modern civilization. If, as we all hope, future generations are able to provide for the basic needs of
most people, we can expect that for centuries to come, they too will value wilderness for the same
reasons that we value it.
Arguments for preservation based on the beauty of wilderness are sometimes treated as if they
were of little weight because they are ‘merely aesthetic’ – even though we go to great lengths to
preserve the artistic treasures of earlier human civilizations. It is difficult to imagine any economic
gain that we would be prepared to accept as adequate compensation for, for instance, the
destruction of all the art in the Louvre. How should we compare the aesthetic value of wilderness
with that of the art in the Louvre? Here, perhaps, judgment does become inescapably subjective; so
I shall report my own experiences. I have looked at the paintings in the Louvre, and of many of the
other great galleries of Europe and the United States. I think I have a reasonable sense of
appreciation of the fine arts; yet I have not had, in any museum, experiences that fill my aesthetic
senses as they are filled when I hike to a rocky peak and pause there to survey the forested valley
below, or if I sit by a stream tumbling over moss-covered boulders set among tall tree ferns growing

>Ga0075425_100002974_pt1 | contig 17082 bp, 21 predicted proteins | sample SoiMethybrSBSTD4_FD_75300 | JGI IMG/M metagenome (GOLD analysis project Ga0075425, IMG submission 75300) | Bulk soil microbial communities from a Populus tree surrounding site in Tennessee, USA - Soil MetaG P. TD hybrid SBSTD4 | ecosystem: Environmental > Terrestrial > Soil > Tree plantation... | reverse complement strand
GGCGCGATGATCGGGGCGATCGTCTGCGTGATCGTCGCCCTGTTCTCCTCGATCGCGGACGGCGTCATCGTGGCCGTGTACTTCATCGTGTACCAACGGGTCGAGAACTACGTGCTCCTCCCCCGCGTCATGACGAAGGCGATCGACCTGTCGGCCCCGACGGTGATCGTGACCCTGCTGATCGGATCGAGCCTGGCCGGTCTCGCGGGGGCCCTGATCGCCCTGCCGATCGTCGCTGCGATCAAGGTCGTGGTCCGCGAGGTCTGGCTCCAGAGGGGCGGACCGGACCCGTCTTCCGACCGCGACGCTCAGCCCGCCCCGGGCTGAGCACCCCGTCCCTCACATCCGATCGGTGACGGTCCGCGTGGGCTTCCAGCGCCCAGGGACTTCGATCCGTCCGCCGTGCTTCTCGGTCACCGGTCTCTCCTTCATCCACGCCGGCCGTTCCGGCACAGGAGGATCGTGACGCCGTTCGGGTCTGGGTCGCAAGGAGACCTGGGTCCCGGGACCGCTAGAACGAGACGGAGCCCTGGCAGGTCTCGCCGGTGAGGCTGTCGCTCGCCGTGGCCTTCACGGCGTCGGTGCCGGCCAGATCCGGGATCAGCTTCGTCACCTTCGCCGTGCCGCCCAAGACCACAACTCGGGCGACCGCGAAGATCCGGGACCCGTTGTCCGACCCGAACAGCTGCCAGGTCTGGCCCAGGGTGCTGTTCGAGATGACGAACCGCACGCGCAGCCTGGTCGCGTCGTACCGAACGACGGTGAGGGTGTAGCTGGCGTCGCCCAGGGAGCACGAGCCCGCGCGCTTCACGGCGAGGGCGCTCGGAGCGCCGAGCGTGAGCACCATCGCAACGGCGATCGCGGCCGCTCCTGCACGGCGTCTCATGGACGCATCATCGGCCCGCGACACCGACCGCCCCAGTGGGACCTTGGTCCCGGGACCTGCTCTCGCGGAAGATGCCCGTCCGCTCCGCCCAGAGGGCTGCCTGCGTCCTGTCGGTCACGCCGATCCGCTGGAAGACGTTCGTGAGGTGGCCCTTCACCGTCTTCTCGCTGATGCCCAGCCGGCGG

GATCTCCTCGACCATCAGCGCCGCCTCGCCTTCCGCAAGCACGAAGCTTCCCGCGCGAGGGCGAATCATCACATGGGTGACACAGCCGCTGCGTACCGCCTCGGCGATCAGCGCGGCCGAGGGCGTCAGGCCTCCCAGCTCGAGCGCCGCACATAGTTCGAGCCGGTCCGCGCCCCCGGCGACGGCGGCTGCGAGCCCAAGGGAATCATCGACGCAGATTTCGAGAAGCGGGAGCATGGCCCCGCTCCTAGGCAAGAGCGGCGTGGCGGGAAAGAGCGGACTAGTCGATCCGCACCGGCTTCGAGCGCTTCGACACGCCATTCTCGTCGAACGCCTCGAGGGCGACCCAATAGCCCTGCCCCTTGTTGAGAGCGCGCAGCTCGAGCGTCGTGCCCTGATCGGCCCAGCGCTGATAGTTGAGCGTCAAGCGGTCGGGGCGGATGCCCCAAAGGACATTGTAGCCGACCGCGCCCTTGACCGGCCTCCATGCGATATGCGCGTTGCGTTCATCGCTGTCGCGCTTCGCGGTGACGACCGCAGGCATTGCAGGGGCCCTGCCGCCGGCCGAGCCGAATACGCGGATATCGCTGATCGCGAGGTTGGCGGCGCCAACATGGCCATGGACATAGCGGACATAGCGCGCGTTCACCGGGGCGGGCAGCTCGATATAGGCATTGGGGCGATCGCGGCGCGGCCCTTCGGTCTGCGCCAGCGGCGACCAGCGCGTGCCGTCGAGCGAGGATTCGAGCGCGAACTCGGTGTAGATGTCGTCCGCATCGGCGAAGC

in the shade of the forest canopy. I do not think I am alone in this – for many people, wilderness is
the source of the greatest feelings of aesthetic appreciation, rising to an almost spiritual intensity”
(pp. 343-4).
Appreciation of Nature and Future Generations (2)
“It may nevertheless be true that this appreciation of nature will not be shared by people
living a century or two hence. If wilderness can be the source of such deep joy and
satisfaction, that would be a great loss. Moreover to some extent, whether future
generations value wilderness is up to us; it is, at least, a decision we can influence. By
our preservation of areas of wilderness, we provide opportunities for generations to come;
and by the books and films we produce, we create a culture that can be handed on to our
children and their children. If we feel that a walk in the forest, with senses attuned to the
appreciation of such an experience, is a more deeply rewarding way to spend a day than
playing electronic games, or if we feel that to carry one’s food and shelter in a backpack
for a week while hiking through an unspoilt natural environment will do more to develop
character than watching television for an equivalent period, then we ought to do what we
can to encourage future generations to have a feeling for nature.
Finally, if we preserve intact the amount of wilderness that exists now, future generations
will at least have the choice of going to see a world that has not been created by human
beings. If we destroy the wilderness, that choice is gone forever. Just as we rightly spend
large sums to pre- serve cities like Venice, even though future generations conceivably
may not be interested in such architectural treasures, so we should preserve wilderness
even though it is possible that future generations will care little for it. Thus, we will not
wrong future generations, as we have been wronged by members of past generations
whose thoughtless actions have deprived us of the possibility of seeing such animals as
the dodo, Steller’s sea cow, or the thylacine, the striped marsupial also known as the
‘Tasmanian tiger’. We must take care not to inflict equally irreparable losses on the
generations that follow us” (pp. 344-5).
The Value of Non-Sentient Beings